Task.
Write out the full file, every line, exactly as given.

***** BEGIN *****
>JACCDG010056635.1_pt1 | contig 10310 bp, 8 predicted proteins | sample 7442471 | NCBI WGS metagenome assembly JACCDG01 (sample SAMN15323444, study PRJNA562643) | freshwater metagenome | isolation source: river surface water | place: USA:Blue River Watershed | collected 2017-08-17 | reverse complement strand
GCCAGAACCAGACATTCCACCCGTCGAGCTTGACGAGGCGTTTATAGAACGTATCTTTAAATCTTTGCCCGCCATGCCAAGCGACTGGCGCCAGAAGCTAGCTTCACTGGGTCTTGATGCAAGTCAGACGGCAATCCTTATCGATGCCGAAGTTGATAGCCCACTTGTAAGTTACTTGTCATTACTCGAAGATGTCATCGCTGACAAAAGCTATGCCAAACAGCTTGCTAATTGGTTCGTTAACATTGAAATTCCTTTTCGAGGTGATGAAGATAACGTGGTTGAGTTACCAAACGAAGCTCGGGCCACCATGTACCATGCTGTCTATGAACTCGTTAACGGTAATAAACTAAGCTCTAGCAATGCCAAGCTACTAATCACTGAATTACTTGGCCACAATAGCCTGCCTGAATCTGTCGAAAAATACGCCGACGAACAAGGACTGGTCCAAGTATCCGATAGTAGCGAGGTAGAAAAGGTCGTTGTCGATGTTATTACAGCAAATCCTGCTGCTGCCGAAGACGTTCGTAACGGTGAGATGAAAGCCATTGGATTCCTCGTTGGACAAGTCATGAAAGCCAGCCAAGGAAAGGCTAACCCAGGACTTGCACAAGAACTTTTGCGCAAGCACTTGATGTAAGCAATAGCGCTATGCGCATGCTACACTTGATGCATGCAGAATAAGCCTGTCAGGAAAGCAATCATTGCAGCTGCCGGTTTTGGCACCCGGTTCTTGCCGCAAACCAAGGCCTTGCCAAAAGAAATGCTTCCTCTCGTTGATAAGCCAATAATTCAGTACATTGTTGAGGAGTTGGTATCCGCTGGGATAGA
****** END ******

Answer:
>JACCDG010056635.1_pt1 | contig 10310 bp, 8 predicted proteins | sample 7442471 | NCBI WGS metagenome assembly JACCDG01 (sample SAMN15323444, study PRJNA562643) | freshwater metagenome | isolation source: river surface water | place: USA:Blue River Watershed | collected 2017-08-17 | reverse complement strand
GCCAGAACCAGACATTCCACCCGTCGAGCTTGACGAGGCGTTTATAGAACGTATCTTTAAATCTTTGCCCGCCATGCCAAGCGACTGGCGCCAGAAGCTAGCTTCACTGGGTCTTGATGCAAGTCAGACGGCAATCCTTATCGATGCCGAAGTTGATAGCCCACTTGTAAGTTACTTGTCATTACTCGAAGATGTCATCGCTGACAAAAGCTATGCCAAACAGCTTGCTAATTGGTTCGTTAACATTGAAATTCCTTTTCGAGGTGATGAAGATAACGTGGTTGAGTTACCAAACGAAGCTCGGGCCACCATGTACCATGCTGTCTATGAACTCGTTAACGGTAATAAACTAAGCTCTAGCAATGCCAAGCTACTAATCACTGAATTACTTGGCCACAATAGCCTGCCTGAATCTGTCGAAAAATACGCCGACGAACAAGGACTGGTCCAAGTATCCGATAGTAGCGAGGTAGAAAAGGTCGTTGTCGATGTTATTACAGCAAATCCTGCTGCTGCCGAAGACGTTCGTAACGGTGAGATGAAAGCCATTGGATTCCTCGTTGGACAAGTCATGAAAGCCAGCCAAGGAAAGGCTAACCCAGGACTTGCACAAGAACTTTTGCGCAAGCACTTGATGTAAGCAATAGCGCTATGCGCATGCTACACTTGATGCATGCAGAATAAGCCTGTCAGGAAAGCAATCATTGCAGCTGCCGGTTTTGGCACCCGGTTCTTGCCGCAAACCAAGGCCTTGCCAAAAGAAATGCTTCCTCTCGTTGATAAGCCAATAATTCAGTACATTGTTGAGGAGTTGGTATCCGCTGGGATAGA